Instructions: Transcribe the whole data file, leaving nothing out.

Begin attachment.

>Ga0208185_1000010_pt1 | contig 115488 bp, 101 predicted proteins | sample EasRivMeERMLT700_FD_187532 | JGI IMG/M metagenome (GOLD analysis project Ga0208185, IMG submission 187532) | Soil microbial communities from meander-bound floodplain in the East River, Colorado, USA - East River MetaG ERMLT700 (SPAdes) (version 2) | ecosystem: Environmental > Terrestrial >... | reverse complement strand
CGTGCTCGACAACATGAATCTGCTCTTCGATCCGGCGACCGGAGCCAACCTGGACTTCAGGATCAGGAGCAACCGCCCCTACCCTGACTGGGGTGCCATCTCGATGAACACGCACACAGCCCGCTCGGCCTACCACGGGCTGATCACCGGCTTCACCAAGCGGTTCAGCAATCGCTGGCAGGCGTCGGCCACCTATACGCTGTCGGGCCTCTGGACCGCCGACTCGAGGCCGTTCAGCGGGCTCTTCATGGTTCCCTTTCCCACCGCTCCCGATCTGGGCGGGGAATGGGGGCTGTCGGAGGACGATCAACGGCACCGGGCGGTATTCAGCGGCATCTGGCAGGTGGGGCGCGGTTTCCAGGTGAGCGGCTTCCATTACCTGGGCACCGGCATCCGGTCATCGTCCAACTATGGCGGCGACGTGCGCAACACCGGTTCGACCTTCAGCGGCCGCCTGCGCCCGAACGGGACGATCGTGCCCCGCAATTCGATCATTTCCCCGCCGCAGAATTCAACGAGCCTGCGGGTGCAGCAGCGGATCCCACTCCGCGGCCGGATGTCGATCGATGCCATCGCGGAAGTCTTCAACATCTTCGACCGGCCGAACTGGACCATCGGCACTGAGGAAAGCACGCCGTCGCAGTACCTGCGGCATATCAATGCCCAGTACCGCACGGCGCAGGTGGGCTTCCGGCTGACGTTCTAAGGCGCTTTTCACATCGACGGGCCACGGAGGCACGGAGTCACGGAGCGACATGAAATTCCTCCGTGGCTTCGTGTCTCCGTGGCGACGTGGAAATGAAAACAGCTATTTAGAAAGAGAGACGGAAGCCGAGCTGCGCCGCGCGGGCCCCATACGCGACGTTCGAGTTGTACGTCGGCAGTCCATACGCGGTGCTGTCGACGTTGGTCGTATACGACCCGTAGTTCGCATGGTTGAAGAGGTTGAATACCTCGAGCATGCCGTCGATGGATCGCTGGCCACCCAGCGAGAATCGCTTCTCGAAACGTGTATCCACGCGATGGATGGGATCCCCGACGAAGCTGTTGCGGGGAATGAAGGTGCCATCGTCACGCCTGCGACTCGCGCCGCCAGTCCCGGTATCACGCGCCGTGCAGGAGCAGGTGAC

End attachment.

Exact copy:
>Ga0208185_1000010_pt1 | contig 115488 bp, 101 predicted proteins | sample EasRivMeERMLT700_FD_187532 | JGI IMG/M metagenome (GOLD analysis project Ga0208185, IMG submission 187532) | Soil microbial communities from meander-bound floodplain in the East River, Colorado, USA - East River MetaG ERMLT700 (SPAdes) (version 2) | ecosystem: Environmental > Terrestrial >... | reverse complement strand
CGTGCTCGACAACATGAATCTGCTCTTCGATCCGGCGACCGGAGCCAACCTGGACTTCAGGATCAGGAGCAACCGCCCCTACCCTGACTGGGGTGCCATCTCGATGAACACGCACACAGCCCGCTCGGCCTACCACGGGCTGATCACCGGCTTCACCAAGCGGTTCAGCAATCGCTGGCAGGCGTCGGCCACCTATACGCTGTCGGGCCTCTGGACCGCCGACTCGAGGCCGTTCAGCGGGCTCTTCATGGTTCCCTTTCCCACCGCTCCCGATCTGGGCGGGGAATGGGGGCTGTCGGAGGACGATCAACGGCACCGGGCGGTATTCAGCGGCATCTGGCAGGTGGGGCGCGGTTTCCAGGTGAGCGGCTTCCATTACCTGGGCACCGGCATCCGGTCATCGTCCAACTATGGCGGCGACGTGCGCAACACCGGTTCGACCTTCAGCGGCCGCCTGCGCCCGAACGGGACGATCGTGCCCCGCAATTCGATCATTTCCCCGCCGCAGAATTCAACGAGCCTGCGGGTGCAGCAGCGGATCCCACTCCGCGGCCGGATGTCGATCGATGCCATCGCGGAAGTCTTCAACATCTTCGACCGGCCGAACTGGACCATCGGCACTGAGGAAAGCACGCCGTCGCAGTACCTGCGGCATATCAATGCCCAGTACCGCACGGCGCAGGTGGGCTTCCGGCTGACGTTCTAAGGCGCTTTTCACATCGACGGGCCACGGAGGCACGGAGTCACGGAGCGACATGAAATTCCTCCGTGGCTTCGTGTCTCCGTGGCGACGTGGAAATGAAAACAGCTATTTAGAAAGAGAGACGGAAGCCGAGCTGCGCCGCGCGGGCCCCATACGCGACGTTCGAGTTGTACGTCGGCAGTCCATACGCGGTGCTGTCGACGTTGGTCGTATACGACCCGTAGTTCGCATGGTTGAAGAGGTTGAATACCTCGAGCATGCCGTCGATGGATCGCTGGCCACCCAGCGAGAATCGCTTCTCGAAACGTGTATCCACGCGATGGATGGGATCCCCGACGAAGCTGTTGCGGGGAATGAAGGTGCCATCGTCACGCCTGCGACTCGCGCCGCCAGTCCCGGTATCACGCGCCGTGCAGGAGCAGGTGAC